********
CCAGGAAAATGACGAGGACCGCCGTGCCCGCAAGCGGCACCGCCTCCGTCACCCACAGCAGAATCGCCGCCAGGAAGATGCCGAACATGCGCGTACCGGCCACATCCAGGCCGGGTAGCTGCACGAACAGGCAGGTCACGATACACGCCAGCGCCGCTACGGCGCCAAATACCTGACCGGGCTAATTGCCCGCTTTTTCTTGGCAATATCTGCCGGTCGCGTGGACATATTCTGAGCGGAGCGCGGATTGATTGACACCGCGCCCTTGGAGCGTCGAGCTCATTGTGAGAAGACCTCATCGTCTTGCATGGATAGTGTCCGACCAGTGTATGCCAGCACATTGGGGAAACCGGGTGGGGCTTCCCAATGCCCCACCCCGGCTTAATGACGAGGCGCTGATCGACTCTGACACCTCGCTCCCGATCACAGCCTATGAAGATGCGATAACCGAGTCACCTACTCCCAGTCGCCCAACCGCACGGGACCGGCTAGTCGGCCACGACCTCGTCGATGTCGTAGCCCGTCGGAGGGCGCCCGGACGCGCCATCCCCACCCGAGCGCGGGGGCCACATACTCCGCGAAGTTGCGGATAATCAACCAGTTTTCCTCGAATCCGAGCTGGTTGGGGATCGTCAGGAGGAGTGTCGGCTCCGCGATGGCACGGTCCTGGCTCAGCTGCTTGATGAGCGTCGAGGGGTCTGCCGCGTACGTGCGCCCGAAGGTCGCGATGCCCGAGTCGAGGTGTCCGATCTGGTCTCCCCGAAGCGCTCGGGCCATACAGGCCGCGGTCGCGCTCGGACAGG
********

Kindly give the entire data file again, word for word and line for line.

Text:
CCAGGAAAATGACGAGGACCGCCGTGCCCGCAAGCGGCACCGCCTCCGTCACCCACAGCAGAATCGCCGCCAGGAAGATGCCGAACATGCGCGTACCGGCCACATCCAGGCCGGGTAGCTGCACGAACAGGCAGGTCACGATACACGCCAGCGCCGCTACGGCGCCAAATACCTGACCGGGCTAATTGCCCGCTTTTTCTTGGCAATATCTGCCGGTCGCGTGGACATATTCTGAGCGGAGCGCGGATTGATTGACACCGCGCCCTTGGAGCGTCGAGCTCATTGTGAGAAGACCTCATCGTCTTGCATGGATAGTGTCCGACCAGTGTATGCCAGCACATTGGGGAAACCGGGTGGGGCTTCCCAATGCCCCACCCCGGCTTAATGACGAGGCGCTGATCGACTCTGACACCTCGCTCCCGATCACAGCCTATGAAGATGCGATAACCGAGTCACCTACTCCCAGTCGCCCAACCGCACGGGACCGGCTAGTCGGCCACGACCTCGTCGATGTCGTAGCCCGTCGGAGGGCGCCCGGACGCGCCATCCCCACCCGAGCGCGGGGGCCACATACTCCGCGAAGTTGCGGATAATCAACCAGTTTTCCTCGAATCCGAGCTGGTTGGGGATCGTCAGGAGGAGTGTCGGCTCCGCGATGGCACGGTCCTGGCTCAGCTGCTTGATGAGCGTCGAGGGGTCTGCCGCGTACGTGCGCCCGAAGGTCGCGATGCCCGAGTCGAGGTGTCCGATCTGGTCTCCCCGAAGCGCTCGGGCCATACAGGCCGCGGTCGCGCTCGGACAGG